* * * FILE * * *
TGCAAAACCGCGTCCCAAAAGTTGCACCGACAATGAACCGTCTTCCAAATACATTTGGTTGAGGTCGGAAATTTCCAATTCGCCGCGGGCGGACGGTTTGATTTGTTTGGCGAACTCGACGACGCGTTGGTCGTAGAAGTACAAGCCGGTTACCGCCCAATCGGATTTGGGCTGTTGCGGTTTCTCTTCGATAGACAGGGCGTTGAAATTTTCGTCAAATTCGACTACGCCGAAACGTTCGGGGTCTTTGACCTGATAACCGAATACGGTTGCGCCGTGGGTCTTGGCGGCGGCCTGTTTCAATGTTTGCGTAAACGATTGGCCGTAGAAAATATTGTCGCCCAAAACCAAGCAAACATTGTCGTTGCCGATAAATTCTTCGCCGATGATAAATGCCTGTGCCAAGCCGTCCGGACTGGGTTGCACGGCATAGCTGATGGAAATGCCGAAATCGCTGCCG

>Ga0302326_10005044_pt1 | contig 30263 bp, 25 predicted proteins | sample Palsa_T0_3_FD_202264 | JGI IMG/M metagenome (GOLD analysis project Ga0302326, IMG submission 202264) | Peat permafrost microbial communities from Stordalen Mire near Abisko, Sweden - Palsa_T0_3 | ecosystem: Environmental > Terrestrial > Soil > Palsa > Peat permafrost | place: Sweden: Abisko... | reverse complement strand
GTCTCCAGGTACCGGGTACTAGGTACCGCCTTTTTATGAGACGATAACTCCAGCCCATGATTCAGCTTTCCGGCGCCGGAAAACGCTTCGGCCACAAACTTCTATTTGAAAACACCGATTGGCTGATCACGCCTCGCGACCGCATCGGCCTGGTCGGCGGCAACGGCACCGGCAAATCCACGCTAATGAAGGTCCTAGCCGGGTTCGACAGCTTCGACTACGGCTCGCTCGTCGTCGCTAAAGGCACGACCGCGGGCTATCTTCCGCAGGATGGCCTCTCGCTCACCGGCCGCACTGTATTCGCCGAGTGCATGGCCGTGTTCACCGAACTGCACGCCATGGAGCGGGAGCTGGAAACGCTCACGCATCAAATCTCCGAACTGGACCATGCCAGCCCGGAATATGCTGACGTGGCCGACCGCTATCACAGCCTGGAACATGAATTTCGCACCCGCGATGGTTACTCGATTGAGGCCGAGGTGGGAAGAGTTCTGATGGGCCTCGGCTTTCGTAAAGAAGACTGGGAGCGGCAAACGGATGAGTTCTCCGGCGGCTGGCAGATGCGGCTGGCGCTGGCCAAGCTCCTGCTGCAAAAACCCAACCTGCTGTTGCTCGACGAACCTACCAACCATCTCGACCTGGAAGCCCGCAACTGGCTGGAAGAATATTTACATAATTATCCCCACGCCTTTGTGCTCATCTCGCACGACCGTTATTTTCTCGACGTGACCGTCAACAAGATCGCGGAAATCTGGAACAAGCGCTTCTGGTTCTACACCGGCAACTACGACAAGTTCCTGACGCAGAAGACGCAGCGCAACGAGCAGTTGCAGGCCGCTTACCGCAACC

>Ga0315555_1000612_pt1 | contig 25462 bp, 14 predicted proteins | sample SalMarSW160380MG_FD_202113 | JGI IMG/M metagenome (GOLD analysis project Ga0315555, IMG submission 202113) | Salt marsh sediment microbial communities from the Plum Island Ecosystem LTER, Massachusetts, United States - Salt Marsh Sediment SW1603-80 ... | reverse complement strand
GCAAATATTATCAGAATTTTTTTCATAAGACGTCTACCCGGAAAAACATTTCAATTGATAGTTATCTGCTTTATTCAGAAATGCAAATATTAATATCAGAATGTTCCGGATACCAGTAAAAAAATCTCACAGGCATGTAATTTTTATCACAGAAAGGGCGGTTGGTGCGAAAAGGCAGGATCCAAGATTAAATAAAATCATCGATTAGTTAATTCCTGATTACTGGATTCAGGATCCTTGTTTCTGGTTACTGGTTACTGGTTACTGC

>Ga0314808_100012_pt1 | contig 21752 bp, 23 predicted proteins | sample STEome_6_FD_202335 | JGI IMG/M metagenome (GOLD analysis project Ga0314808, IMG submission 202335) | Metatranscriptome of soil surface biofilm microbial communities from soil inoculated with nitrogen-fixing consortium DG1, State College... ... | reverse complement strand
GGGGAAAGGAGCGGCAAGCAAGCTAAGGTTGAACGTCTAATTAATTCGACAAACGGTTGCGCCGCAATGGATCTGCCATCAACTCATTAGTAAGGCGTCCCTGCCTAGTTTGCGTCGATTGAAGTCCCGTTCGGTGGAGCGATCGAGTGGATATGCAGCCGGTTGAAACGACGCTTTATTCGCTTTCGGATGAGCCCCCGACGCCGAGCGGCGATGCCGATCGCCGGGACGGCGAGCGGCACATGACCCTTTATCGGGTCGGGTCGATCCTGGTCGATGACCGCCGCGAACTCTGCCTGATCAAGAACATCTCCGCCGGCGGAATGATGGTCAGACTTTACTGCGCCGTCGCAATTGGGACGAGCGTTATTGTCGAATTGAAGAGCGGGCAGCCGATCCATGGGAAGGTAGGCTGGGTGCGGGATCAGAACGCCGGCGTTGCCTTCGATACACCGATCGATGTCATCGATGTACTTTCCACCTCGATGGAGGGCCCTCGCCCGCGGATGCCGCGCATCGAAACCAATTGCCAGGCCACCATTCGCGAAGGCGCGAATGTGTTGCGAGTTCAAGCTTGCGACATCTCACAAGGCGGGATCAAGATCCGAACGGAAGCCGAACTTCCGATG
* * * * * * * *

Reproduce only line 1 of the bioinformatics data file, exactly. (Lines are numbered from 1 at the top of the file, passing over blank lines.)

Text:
TGCAAAACCGCGTCCCAAAAGTTGCACCGACAATGAACCGTCTTCCAAATACATTTGGTTGAGGTCGGAAATTTCCAATTCGCCGCGGGCGGACGGTTTGATTTGTTTGGCGAACTCGACGACGCGTTGGTCGTAGAAGTACAAGCCGGTTACCGCCCAATCGGATTTGGGCTGTTGCGGTTTCTCTTCGATAGACAGGGCGTTGAAATTTTCGTCAAATTCGACTACGCCGAAACGTTCGGGGTCTTTGACCTGATAACCGAATACGGTTGCGCCGTGGGTCTTGGCGGCGGCCTGTTTCAATGTTTGCGTAAACGATTGGCCGTAGAAAATATTGTCGCCCAAAACCAAGCAAACATTGTCGTTGCCGATAAATTCTTCGCCGATGATAAATGCCTGTGCCAAGCCGTCCGGACTGGGTTGCACGGCATAGCTGATGGAAATGCCGAAATCGCTGCCG